Laurie Hatten-Boyd, a principal with KPMG’s Washington National Tax Practice, and a former official with the IRS Office of Associate Chief Counsel (International), believes the proposed regulations will go a long way toward satisfying some of the criticisms and complaints about the FATCA requirements. “From what I’ve seen so far, it certainly sends a clear picture that the Treasury and the IRS have seriously listened to the concerns of industry, and made efforts to the best of their ability while doing their jobs of protecting the U.S. fisc,” she said.
The Treasury and the IRS are offering the opportunity for written or electronic comments on the proposed regulations. They must be received by April 30, 2012.
One area where Hatten-Boyd anticipates there to be some resistance to the proposed regulations in the comments will be with the reporting requirements. “Although there are some transitional, phased-in requirements, at the end of the day they still want the full-blown reporting,” she said. “I think the pushback there would be that’s not what’s required of U.S. payors under the current domestic rules. If this is all about tax evasion, don’t you really just need the name, address, TIN and income paid, and you can match that up to a tax return? Why do you need the account balances and transfers from the account, and that type of information?”
Michael Silva, an international tax partner with DLA Piper’s Miami office, believes the tax treaty represents a rare, generational change in how the U.S. treats the privacy of tax information for U.S. and foreign nationals. He noted that for the first time, there is an exemption for local banking secrecy laws, allowing banks to cooperate with revenue agencies.
“One of the difficulties with FATCA is that the offshore banks said that we can’t comply with it if you’re asking us to divulge information that our laws say needs to be private,” said Silva. “The solution to that is that the Treasury months ago took this concern seriously and started communicating with its tax treaty partners to say, ‘How about you join up with us in a collaboration and have your banks report their private confidential information, for example in Spain and Italy, to you as the local tax revenue authority, and you will be able to do that under local laws and keep your banks compliant with their local secrecy laws.' Thereafter it will be one government tax authority communicating with another government tax authority, under the old established treaty exchange agreements. That’s why you saw the joint statement coming out today between our long-established treaty authorities.”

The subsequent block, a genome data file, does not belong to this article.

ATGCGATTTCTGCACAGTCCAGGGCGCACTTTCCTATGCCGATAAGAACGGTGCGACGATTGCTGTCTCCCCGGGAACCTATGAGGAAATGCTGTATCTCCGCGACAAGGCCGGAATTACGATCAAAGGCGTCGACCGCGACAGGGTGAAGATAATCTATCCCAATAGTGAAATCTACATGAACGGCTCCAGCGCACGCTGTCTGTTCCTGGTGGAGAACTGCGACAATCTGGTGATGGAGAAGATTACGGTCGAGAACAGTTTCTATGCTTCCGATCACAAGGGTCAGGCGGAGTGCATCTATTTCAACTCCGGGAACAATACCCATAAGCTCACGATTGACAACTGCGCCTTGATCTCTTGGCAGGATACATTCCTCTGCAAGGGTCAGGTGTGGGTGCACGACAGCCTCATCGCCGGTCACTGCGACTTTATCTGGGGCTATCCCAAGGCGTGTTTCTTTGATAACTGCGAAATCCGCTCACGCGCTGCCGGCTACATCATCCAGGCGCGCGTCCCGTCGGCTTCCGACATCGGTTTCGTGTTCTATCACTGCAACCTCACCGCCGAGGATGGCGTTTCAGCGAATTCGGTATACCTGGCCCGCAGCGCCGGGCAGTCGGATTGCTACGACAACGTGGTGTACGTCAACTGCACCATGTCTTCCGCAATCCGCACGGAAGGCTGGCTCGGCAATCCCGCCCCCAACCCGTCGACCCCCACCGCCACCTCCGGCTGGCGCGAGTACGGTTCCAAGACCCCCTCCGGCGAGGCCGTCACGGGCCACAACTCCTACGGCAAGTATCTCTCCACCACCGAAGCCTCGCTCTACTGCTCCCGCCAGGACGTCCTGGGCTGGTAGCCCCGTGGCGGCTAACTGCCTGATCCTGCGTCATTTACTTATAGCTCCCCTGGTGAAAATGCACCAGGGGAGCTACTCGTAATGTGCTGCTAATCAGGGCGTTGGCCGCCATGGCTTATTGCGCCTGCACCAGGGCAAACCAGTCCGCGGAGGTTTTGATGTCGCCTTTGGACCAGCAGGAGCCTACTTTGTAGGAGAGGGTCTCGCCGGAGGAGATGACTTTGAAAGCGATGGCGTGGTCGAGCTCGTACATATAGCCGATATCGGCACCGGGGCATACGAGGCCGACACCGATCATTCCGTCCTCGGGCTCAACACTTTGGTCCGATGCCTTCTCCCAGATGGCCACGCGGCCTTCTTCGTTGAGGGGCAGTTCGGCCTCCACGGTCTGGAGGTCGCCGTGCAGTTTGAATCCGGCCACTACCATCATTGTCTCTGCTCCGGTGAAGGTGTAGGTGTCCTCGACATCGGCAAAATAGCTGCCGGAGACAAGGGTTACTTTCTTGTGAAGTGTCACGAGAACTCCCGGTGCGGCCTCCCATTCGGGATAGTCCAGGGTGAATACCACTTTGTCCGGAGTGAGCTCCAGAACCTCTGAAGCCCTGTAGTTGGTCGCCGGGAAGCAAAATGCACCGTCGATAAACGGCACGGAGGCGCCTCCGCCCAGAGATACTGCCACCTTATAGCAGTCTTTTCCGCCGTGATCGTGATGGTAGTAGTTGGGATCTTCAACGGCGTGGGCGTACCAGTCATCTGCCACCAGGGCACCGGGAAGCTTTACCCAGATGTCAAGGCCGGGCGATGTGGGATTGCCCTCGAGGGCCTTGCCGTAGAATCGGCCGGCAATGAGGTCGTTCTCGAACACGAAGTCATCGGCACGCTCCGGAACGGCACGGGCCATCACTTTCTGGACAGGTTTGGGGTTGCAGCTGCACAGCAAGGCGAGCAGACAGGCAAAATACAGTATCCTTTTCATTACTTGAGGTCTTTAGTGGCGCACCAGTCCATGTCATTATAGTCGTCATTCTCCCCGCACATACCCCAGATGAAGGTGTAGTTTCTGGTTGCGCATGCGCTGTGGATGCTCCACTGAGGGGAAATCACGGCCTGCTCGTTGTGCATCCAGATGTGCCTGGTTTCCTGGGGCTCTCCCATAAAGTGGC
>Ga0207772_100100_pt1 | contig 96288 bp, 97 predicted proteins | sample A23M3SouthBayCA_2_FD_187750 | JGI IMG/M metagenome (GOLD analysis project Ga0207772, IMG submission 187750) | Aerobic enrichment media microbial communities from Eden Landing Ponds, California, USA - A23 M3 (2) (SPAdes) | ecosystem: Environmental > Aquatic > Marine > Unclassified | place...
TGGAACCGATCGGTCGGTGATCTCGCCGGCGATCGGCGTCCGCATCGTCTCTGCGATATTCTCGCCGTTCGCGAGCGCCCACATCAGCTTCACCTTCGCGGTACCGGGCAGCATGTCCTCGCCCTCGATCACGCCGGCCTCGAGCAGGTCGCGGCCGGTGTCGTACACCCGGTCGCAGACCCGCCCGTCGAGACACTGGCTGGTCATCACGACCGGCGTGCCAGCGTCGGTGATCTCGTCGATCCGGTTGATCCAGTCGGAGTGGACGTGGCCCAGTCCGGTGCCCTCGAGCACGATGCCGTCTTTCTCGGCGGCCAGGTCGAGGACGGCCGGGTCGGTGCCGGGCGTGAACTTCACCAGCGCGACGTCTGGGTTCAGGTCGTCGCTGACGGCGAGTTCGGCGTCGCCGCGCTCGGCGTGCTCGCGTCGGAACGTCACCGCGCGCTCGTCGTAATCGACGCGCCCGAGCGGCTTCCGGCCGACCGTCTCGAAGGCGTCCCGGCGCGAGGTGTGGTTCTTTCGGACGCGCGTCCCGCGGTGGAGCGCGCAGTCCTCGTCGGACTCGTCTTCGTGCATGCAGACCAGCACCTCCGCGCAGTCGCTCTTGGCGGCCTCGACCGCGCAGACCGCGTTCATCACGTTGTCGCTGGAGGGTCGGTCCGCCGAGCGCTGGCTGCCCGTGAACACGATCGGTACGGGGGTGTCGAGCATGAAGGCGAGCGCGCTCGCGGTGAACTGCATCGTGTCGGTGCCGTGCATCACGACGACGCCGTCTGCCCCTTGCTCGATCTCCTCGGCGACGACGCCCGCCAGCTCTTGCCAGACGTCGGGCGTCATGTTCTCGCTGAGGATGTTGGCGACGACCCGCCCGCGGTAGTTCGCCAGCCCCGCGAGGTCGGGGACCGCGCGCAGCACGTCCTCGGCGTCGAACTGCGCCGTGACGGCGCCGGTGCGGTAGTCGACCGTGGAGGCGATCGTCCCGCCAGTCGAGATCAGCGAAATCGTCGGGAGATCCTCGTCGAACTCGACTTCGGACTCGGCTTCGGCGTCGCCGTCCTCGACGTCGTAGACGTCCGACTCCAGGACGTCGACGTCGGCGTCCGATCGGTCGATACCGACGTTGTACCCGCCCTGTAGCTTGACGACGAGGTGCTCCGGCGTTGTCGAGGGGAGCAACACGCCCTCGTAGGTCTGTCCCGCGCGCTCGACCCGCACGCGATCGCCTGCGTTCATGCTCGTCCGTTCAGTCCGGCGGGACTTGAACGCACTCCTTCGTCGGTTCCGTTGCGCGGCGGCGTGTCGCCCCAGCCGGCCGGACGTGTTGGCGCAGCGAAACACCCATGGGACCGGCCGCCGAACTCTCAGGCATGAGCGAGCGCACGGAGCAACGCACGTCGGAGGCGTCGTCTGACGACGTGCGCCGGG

The focus of the joint statement is on Western Europe, and notable by their absence from the agreement are Mexico, Switzerland and China, he noted. “Some of the Latin American banks, especially in Brazil, are going to be concerned that they’re subject to the same burdens,” said Silva. “The ultimate goal of the IRS achieving more transparency in exchanging information with our treaty partners is not likely to be accomplished in Latin America simply because we don’t have tax treaties that allow for that, so they’re going to have to resort to the only option, which is to enter into an FFI agreement with the IRS.”
While Canada is not included in the joint statement, Silva believes there are ongoing discussions and the Canadian Bankers Association is studying the issue and will provide a comment on the proposed regulations. “Canada is unique because we already provide them certain automatic or spontaneous information exchanges on Canadians that have bank deposits in the United States,” Silva pointed out. “We already collect that information and share it with them in ways that we don’t do with Mexico or other countries.”
Silva expects the Swiss were consulted in the discussions, but were also not yet prepared to join in with the statement. “That’s a primary financial center in Zurich and Geneva that needs to be incorporated into the ultimate FATCA rules,” he said.
A public hearing on the proposed regulations has been scheduled for May 15, 2012 at 10 a.m. Requests to speak at the hearing and outlines of topics to be discussed must be received by May 1, 2012. Submissions can be sent to: